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Wednesday's papers: A student housing con, hot hospitals and Paavo's latest hijinks

Today's papers talk about a suspected embezzlement of millions at the Youth Foundation, uncomfortable conditions at the Malmi Hospital and Paavo Väyrynen's email grab.

Paavo Väyrynen
Paavo Väyrynen Image: Mikko Stig / Lehtikuva

This Wednesday, the newspaper Helsingin Sanomat reports on a police investigation of Nuorisosäätiö (the Youth Foundation), a Centre Party-linked rental agency specializing in student housing blocks. Law enforcement suspects the former management of embezzling millions of euros of the firm's assets via shady investments in Estonia.

The paper says police believe ex-CEO Aki Haaro and ex-board chair Perttu Nousiainen both benefitted personally by engaging in undervalued deals and con jobs. Current Nuorisosäätiö CEO Kimmo Pihlman tells HS that an example is the sale of a Lahti housing block that the company paid 8 million euros for, when it was valued at only 4 million euros.

Haaro and Nousiainen both stepped down from their positions in the spring, on suspicion of engaging in bribery. The National Board of Patents and Registration (PRH) claims the men pilfered money by negotiating inflated deals with Nuorisosäätiö's construction firm business partner Salpausselän Rakentajat.

Police are also trying to ascertain whether any of the money that was embezzled somehow made its way to the Centre Party or its politicians. HS says its preliminary research into the case has found no evidence of this.

Nuorisosäätiö announced on Monday that it would be liquidating seven of its student housing blocks and some of its land assets to drum up cash. The firm currently owns dozens of rental properties in 15 Finnish municipalities.

Too hot to get better

The tabloid Iltalehti talks to Helsinki's Malmi Hospital, where chief physician Arto Tennila says both the patients and the staff are suffering in the plus-30 degree heat.

"The rehabilitation and release of patients is being delayed because the place where they are supposed to be healing and regaining their strength is inordinately hot. Things are very hard for the staff, too," he tells IL.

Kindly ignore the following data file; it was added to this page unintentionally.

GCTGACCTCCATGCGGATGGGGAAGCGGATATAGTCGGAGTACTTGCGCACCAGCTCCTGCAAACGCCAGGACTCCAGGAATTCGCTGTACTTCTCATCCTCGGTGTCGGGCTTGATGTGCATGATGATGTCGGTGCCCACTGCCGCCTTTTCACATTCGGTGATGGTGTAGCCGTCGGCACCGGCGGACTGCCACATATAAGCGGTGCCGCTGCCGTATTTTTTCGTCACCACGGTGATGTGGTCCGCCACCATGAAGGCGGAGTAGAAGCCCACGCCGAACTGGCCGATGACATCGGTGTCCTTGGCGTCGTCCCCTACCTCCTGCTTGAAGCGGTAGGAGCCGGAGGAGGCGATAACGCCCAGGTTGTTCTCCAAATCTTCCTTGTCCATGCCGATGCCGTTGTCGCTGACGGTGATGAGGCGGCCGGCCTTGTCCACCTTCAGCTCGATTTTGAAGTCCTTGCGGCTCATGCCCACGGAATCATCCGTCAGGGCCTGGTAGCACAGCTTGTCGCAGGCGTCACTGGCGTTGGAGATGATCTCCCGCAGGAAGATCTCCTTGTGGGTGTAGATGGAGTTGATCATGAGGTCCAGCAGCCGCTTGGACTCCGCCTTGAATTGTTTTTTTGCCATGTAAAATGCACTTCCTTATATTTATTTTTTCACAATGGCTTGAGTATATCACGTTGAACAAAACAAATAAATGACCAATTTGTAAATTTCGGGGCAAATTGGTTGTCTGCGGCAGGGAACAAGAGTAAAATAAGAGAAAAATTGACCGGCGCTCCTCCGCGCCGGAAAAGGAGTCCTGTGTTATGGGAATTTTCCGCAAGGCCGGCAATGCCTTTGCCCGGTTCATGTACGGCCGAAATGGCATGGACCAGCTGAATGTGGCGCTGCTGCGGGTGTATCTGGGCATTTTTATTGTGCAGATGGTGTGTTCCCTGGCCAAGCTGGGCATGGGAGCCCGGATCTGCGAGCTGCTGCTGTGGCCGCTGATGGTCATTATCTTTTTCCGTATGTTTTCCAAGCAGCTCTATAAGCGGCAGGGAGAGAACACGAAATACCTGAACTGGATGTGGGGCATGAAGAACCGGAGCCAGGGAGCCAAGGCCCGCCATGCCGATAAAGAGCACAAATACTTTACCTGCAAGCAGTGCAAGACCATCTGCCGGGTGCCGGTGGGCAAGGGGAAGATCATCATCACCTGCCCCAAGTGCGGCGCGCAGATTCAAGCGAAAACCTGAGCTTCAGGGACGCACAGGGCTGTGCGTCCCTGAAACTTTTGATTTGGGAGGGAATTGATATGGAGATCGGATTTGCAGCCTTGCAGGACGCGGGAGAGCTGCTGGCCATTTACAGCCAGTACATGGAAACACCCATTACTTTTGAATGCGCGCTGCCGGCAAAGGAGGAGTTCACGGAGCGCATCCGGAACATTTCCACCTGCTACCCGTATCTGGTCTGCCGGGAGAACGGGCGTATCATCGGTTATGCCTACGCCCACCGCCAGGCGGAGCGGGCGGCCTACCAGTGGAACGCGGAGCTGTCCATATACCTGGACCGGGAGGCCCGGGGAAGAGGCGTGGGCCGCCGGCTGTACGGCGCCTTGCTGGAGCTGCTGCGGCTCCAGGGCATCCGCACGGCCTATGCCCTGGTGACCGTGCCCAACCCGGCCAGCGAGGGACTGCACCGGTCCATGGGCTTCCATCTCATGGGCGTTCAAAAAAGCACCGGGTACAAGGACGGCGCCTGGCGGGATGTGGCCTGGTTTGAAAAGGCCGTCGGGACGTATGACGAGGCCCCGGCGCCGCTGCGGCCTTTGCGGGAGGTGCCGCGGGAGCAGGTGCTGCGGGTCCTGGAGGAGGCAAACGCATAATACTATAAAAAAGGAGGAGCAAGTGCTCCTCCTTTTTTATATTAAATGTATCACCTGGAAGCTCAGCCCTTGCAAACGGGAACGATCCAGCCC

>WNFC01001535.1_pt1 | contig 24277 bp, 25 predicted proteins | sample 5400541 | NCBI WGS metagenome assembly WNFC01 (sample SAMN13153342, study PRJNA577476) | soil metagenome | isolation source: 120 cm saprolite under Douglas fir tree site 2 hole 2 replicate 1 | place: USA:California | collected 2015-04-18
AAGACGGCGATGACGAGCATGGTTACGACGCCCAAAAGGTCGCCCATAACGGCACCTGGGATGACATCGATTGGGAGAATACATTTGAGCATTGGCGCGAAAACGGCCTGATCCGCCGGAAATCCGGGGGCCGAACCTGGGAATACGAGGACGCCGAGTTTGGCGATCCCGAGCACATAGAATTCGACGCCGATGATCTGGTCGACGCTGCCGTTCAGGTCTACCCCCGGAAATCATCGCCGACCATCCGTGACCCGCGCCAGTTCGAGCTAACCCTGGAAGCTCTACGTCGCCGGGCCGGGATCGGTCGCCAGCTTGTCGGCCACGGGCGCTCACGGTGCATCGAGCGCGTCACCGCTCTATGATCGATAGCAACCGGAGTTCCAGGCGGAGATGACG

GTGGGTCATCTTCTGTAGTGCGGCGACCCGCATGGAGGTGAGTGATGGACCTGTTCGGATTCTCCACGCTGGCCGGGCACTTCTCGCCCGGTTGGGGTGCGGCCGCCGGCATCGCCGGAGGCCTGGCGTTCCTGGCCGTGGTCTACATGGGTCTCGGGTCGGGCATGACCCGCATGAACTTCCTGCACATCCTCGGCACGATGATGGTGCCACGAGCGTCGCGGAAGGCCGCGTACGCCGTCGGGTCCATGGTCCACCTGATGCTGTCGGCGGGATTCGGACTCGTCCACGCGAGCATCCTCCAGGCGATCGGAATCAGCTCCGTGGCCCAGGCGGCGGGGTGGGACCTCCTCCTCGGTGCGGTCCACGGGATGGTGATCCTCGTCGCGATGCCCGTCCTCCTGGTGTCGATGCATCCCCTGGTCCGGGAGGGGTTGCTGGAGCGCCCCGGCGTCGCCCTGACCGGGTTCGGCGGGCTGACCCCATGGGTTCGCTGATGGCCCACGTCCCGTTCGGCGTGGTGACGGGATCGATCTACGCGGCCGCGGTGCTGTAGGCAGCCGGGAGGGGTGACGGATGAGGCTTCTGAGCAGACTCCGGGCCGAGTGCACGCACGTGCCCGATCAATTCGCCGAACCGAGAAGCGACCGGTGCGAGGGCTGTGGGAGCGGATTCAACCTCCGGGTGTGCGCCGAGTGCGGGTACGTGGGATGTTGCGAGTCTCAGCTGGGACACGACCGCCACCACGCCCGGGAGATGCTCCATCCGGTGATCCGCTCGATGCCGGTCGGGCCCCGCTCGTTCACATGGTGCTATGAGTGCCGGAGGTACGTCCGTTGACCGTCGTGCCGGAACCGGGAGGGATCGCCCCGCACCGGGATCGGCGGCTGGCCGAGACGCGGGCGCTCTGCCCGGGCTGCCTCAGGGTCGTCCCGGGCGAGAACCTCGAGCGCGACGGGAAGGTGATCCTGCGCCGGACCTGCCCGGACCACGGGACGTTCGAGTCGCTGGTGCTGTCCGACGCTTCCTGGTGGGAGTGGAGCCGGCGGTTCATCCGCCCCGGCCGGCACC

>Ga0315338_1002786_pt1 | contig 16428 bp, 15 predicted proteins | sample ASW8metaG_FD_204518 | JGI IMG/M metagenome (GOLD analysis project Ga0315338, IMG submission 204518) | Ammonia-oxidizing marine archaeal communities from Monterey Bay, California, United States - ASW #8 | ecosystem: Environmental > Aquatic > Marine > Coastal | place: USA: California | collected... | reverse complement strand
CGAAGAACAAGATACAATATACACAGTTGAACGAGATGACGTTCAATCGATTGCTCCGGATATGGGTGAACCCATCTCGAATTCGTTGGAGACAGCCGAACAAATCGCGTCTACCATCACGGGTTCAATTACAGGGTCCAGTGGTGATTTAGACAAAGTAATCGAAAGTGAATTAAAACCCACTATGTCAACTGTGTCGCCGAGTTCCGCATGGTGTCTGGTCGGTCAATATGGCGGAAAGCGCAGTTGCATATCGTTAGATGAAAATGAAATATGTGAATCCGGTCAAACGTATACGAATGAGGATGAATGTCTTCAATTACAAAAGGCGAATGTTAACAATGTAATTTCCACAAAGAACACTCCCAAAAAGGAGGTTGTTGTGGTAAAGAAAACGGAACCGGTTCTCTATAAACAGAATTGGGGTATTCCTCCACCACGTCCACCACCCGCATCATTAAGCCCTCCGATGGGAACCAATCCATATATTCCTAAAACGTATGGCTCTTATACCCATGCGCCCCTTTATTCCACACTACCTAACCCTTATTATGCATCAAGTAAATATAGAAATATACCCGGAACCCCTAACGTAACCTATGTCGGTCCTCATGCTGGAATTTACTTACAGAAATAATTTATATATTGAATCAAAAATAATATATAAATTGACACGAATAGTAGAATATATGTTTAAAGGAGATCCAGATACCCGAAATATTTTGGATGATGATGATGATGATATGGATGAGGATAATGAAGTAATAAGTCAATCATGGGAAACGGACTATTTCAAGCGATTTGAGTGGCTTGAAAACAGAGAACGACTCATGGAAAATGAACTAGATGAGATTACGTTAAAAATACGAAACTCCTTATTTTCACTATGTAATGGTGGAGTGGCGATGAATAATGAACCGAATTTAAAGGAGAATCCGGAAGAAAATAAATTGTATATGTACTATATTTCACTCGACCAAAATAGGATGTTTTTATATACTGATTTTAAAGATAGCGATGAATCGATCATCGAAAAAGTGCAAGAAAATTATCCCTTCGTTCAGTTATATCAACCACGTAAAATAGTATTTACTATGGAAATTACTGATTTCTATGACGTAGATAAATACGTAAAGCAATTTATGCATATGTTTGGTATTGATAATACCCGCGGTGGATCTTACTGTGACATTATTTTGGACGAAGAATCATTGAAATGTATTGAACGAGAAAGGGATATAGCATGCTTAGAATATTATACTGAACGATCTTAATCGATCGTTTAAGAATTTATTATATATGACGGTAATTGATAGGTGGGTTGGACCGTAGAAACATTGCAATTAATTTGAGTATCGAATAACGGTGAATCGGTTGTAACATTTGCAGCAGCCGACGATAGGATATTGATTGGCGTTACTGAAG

The number of patients at the Malmi Hospital has climbed in recent weeks, causing congestion that makes an already difficult situation worse. Tennila tells IL that many of the patients that could go home don't want to, because their homes are so hot. He says the heat wave has made many patients so weak that they are easily susceptible to infections or dehydration, so it is better they stay put.

"We've got every fan or cooling equivalent we can find in use, and we try to keep people out of the direct sunlight, but the air conditioning was already woefully inadequate," he says.

Finland's laws on occupational safety say that employers should limit the exposure of workers to heat that could be a danger to the health and safety, listing the first solution as proper air conditioning and ventilation. If temperatures surpass 28 degrees Celsius, the law says, workers should take more frequent breaks, preferably 10 minutes every hour.

Up to new tricks

And to finish, the tabloid Ilta-Sanomat reports on the latest news surrounding maverick politician Paavo Väyrynen. IS says the leadership of the party that he founded in 2016, the Citizen's Party, has accused the former Foreign Minister and long-serving MP of stealing membership data from his former party's registrar.

Väyrynen was unceremoniously expelled from his Citizen's Party in March 2018 after being accused of campaign funding improprieties. The new violation was discovered when Citizen's Party members started receiving emails from Väyrynen about the new party that he would be founding, the Seven Star Movement. They say they were surprised to receive the emails because they had not given Väyrynen their contact information.

The Citizen's Party heads now believe that Väyrynen mined his former party's data to help him secure support for his new political movement, and has filed a criminal complaint with the Helsinki police. One individual Citizen's Party member has also made contact with the police about the matter.

Väyrynen admitted to Helsingin Sanomat that he used the Citizen's Party email list to approach the members and ask if they wanted to join his new party. The paper examined Väyrynen's missive, and said that it didn't in fact ask a question, but instead told people to inform the sender if they didn't wish to be added to the new party's membership list.

"Those that have so wanted have moved to the new register. The Citizen's Party email register has been shut down. It doesn't exist anymore," Väyrynen told HS.

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